Last Updated: Friday, 19 December 2014, 13:25 GMT

Internal Displacement: Global Overview of Trends and Developments in 2010 - Eritrea

Publisher Norwegian Refugee Council/Internal Displacement Monitoring Centre (NRC/IDMC)
Publication Date 23 March 2011
Cite as Norwegian Refugee Council/Internal Displacement Monitoring Centre (NRC/IDMC), Internal Displacement: Global Overview of Trends and Developments in 2010 - Eritrea, 23 March 2011, available at: http://www.refworld.org/docid/4d932e22c.html [accessed 22 December 2014]
DisclaimerThis is not a UNHCR publication. UNHCR is not responsible for, nor does it necessarily endorse, its content. Any views expressed are solely those of the author or publisher and do not necessarily reflect those of UNHCR, the United Nations or its Member States.

Quick facts
Number of IDPsAbout 10,000
Percentage of total populationAbout 0.2%
Start of current displacement situation1998
Peak number of IDPs (Year)1,300,000 (2000)
New displacement0
Causes of displacementArmed conflict
Human development index

In 1993, in a referendum supported by Ethiopia, Eritreans voted almost unanimously for independence from Ethiopia. However, in 1998, disputes over the status of the border town of Badme erupted into open hostilities between the two countries. This conflict ended with a peace deal in June 2000, but not before both sides had lost hundreds of lives and over a million Eritreans had been internally displaced.

Immediately after the cessation of hostilities, the government of Eritrea embarked on a programme to return or resettle IDPs. According to UN agencies, there were no IDP camps remaining in 2010 and all IDPs had either returned or resettled. However, other sources reported that a small number of people remained displaced in cities such as Asmara and Massawa. There was little information on the welfare of the many people who had returned or resettled.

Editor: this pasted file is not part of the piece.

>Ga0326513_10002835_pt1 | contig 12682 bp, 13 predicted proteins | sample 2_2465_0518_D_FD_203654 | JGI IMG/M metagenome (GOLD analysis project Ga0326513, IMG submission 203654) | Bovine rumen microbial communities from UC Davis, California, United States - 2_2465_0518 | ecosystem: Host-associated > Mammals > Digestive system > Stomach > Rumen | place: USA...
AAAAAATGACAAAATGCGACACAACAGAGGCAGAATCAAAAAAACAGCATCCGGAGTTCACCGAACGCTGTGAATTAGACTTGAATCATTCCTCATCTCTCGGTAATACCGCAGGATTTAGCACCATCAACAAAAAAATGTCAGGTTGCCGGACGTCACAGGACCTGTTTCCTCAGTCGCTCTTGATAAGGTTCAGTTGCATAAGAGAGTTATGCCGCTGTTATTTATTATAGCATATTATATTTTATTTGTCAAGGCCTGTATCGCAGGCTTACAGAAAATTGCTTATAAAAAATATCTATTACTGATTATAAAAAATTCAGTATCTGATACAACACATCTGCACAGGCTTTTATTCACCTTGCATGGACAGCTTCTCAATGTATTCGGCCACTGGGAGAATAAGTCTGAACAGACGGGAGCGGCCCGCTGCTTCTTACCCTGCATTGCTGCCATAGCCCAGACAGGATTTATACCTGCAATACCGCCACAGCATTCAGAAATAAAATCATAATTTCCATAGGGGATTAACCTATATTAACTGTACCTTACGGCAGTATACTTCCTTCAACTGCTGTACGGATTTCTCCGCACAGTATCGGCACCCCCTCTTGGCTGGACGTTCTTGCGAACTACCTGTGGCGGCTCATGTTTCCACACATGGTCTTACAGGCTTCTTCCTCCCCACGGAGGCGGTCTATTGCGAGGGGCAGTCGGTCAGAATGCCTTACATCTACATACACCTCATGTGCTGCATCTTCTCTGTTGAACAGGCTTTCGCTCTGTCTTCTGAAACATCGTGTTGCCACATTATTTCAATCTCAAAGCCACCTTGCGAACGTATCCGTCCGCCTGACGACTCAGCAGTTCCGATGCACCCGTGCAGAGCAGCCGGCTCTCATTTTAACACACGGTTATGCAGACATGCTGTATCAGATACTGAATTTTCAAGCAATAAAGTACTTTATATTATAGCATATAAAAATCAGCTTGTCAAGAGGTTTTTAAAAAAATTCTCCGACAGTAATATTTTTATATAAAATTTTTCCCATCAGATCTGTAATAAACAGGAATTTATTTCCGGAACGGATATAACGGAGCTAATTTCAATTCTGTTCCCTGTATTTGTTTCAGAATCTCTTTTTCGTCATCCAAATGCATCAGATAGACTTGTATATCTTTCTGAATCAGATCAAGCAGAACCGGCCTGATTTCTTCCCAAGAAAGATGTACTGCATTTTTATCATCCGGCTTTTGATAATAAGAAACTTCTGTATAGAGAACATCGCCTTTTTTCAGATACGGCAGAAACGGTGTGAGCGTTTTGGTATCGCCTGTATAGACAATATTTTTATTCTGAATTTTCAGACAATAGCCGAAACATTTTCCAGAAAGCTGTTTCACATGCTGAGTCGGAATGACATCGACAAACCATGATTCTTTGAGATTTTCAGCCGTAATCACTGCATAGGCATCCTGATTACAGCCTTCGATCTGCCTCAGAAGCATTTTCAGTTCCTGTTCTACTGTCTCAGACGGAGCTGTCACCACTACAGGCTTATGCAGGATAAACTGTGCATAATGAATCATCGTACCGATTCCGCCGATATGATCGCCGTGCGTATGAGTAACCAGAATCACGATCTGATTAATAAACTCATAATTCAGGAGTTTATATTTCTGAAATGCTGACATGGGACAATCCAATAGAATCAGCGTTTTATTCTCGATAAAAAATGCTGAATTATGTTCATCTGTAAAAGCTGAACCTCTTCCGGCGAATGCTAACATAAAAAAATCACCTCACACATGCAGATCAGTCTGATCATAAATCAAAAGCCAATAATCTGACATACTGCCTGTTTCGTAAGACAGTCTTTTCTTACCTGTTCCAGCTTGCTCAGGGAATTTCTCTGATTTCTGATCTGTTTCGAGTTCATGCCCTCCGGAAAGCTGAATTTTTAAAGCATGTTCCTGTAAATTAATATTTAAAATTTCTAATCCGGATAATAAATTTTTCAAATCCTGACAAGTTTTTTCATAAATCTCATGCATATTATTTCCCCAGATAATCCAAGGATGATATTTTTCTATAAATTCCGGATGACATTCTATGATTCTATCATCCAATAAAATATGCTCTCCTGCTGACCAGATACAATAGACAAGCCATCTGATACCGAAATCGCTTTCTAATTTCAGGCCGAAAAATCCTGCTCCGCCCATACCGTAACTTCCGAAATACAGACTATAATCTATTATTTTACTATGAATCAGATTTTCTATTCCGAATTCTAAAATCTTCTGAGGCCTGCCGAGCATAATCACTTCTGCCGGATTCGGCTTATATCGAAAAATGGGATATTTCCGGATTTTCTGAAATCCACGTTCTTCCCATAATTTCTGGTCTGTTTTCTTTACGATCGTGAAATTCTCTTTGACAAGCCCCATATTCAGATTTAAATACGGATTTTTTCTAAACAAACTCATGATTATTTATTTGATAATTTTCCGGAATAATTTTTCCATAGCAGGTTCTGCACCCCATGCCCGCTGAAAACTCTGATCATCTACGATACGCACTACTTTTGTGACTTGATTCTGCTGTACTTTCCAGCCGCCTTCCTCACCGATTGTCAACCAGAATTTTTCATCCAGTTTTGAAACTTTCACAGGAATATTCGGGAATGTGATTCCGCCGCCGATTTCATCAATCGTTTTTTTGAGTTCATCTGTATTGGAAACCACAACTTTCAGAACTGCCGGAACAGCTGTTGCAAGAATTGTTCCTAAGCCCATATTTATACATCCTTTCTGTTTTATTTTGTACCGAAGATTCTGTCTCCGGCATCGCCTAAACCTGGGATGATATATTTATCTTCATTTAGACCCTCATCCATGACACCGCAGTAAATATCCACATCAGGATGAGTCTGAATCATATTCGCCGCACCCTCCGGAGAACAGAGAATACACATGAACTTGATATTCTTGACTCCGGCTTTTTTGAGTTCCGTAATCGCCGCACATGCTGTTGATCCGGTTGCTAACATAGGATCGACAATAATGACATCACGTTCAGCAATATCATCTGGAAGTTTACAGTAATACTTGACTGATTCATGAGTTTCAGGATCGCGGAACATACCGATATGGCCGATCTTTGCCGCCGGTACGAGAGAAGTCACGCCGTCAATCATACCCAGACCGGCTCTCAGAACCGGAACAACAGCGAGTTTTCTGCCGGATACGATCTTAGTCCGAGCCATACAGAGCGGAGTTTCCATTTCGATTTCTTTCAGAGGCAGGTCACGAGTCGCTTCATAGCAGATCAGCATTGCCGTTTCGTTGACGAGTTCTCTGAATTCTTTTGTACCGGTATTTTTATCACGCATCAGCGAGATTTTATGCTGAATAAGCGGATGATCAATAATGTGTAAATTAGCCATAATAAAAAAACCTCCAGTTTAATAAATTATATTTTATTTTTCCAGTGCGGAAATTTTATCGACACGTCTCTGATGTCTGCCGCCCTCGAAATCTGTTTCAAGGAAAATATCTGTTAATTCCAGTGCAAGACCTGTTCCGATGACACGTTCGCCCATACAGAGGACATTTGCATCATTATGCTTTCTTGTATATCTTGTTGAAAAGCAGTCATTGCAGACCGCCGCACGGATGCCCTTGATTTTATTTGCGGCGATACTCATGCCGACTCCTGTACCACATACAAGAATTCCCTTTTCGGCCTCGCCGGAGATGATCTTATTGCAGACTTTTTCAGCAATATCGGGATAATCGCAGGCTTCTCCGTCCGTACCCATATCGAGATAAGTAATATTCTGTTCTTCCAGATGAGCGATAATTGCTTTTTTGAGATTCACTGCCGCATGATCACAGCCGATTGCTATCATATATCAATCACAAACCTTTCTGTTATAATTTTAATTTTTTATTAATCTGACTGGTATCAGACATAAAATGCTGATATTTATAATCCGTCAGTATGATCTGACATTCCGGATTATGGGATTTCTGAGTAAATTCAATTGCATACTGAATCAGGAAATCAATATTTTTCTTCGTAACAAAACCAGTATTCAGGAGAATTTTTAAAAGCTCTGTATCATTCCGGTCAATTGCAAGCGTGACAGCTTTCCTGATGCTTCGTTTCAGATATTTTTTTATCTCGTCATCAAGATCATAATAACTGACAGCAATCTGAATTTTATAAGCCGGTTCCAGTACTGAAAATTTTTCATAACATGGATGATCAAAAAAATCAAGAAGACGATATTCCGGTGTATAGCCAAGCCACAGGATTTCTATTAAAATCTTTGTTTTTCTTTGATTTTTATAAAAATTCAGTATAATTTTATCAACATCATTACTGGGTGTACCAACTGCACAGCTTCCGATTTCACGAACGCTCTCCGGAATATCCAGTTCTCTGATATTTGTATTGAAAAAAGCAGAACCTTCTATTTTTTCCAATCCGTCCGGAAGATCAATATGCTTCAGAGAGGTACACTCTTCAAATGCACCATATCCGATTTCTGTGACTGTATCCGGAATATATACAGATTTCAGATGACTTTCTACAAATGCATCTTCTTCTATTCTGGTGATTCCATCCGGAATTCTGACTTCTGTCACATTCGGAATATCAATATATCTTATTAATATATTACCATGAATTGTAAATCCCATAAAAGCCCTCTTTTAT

Eritrea had not by 2010 signed the Kampala Convention, the 1951 Refugee Convention or its 1967 Protocol, or the 1969 African Union Convention Governing the Specific Aspect of the Refugee Problem in Africa. Partly as a result, humanitarian assistance and monitoring were extremely restricted, and the government did not permit the distribution of food aid. In 2010, UNHCR maintained an office but did not have any protection programmes in the country. There were no independent national human rights groups, and only four international humanitarian NGOs carried out operations, which were severely restricted.

Nonetheless, human rights organisations such as Human Rights Watch and Amnesty International, as well as the Eritrean diaspora community, accused the Eritrean state of serious violations of human rights. Meanwhile, the continuing impasse over the demarcation of the border and the status of Badme presented an ongoing risk of renewed instability in the Horn of Africa.

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